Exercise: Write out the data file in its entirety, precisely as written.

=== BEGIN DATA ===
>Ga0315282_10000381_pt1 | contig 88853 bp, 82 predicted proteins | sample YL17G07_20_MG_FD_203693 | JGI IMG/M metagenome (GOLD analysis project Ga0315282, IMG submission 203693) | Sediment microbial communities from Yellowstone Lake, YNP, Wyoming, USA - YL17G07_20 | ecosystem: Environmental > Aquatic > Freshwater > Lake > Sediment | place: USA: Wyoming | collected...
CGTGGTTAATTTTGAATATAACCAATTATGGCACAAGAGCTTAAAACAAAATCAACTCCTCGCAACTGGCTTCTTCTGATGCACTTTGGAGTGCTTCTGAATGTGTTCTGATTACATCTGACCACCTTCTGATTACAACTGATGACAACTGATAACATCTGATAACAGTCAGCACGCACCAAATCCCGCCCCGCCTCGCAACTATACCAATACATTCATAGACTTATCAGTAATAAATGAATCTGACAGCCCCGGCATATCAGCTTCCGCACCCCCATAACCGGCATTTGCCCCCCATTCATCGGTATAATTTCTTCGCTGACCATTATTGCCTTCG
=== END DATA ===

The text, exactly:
>Ga0315282_10000381_pt1 | contig 88853 bp, 82 predicted proteins | sample YL17G07_20_MG_FD_203693 | JGI IMG/M metagenome (GOLD analysis project Ga0315282, IMG submission 203693) | Sediment microbial communities from Yellowstone Lake, YNP, Wyoming, USA - YL17G07_20 | ecosystem: Environmental > Aquatic > Freshwater > Lake > Sediment | place: USA: Wyoming | collected...
CGTGGTTAATTTTGAATATAACCAATTATGGCACAAGAGCTTAAAACAAAATCAACTCCTCGCAACTGGCTTCTTCTGATGCACTTTGGAGTGCTTCTGAATGTGTTCTGATTACATCTGACCACCTTCTGATTACAACTGATGACAACTGATAACATCTGATAACAGTCAGCACGCACCAAATCCCGCCCCGCCTCGCAACTATACCAATACATTCATAGACTTATCAGTAATAAATGAATCTGACAGCCCCGGCATATCAGCTTCCGCACCCCCATAACCGGCATTTGCCCCCCATTCATCGGTATAATTTCTTCGCTGACCATTATTGCCTTCG